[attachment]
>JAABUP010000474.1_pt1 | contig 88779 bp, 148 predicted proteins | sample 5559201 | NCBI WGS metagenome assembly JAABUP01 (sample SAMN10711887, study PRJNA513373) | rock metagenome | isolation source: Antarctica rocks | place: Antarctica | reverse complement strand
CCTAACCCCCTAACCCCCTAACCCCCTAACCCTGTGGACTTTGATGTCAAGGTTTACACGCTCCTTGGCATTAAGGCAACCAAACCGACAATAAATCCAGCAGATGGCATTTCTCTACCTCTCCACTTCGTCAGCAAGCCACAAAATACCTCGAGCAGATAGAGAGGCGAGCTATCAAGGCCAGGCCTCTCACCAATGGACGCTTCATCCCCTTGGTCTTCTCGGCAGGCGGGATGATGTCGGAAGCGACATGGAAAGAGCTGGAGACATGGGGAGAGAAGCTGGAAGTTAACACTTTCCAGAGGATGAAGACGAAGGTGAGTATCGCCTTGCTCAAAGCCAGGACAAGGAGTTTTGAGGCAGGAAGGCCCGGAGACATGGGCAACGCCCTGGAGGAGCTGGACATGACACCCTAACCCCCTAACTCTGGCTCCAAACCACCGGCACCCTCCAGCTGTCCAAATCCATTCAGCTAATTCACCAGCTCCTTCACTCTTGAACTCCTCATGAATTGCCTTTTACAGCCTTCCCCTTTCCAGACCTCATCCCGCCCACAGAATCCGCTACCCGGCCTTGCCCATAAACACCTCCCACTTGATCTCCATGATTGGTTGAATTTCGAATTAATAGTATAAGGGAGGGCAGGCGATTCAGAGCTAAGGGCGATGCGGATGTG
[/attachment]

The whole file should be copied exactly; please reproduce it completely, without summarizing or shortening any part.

>JAABUP010000474.1_pt1 | contig 88779 bp, 148 predicted proteins | sample 5559201 | NCBI WGS metagenome assembly JAABUP01 (sample SAMN10711887, study PRJNA513373) | rock metagenome | isolation source: Antarctica rocks | place: Antarctica | reverse complement strand
CCTAACCCCCTAACCCCCTAACCCCCTAACCCTGTGGACTTTGATGTCAAGGTTTACACGCTCCTTGGCATTAAGGCAACCAAACCGACAATAAATCCAGCAGATGGCATTTCTCTACCTCTCCACTTCGTCAGCAAGCCACAAAATACCTCGAGCAGATAGAGAGGCGAGCTATCAAGGCCAGGCCTCTCACCAATGGACGCTTCATCCCCTTGGTCTTCTCGGCAGGCGGGATGATGTCGGAAGCGACATGGAAAGAGCTGGAGACATGGGGAGAGAAGCTGGAAGTTAACACTTTCCAGAGGATGAAGACGAAGGTGAGTATCGCCTTGCTCAAAGCCAGGACAAGGAGTTTTGAGGCAGGAAGGCCCGGAGACATGGGCAACGCCCTGGAGGAGCTGGACATGACACCCTAACCCCCTAACTCTGGCTCCAAACCACCGGCACCCTCCAGCTGTCCAAATCCATTCAGCTAATTCACCAGCTCCTTCACTCTTGAACTCCTCATGAATTGCCTTTTACAGCCTTCCCCTTTCCAGACCTCATCCCGCCCACAGAATCCGCTACCCGGCCTTGCCCATAAACACCTCCCACTTGATCTCCATGATTGGTTGAATTTCGAATTAATAGTATAAGGGAGGGCAGGCGATTCAGAGCTAAGGGCGATGCGGATGTG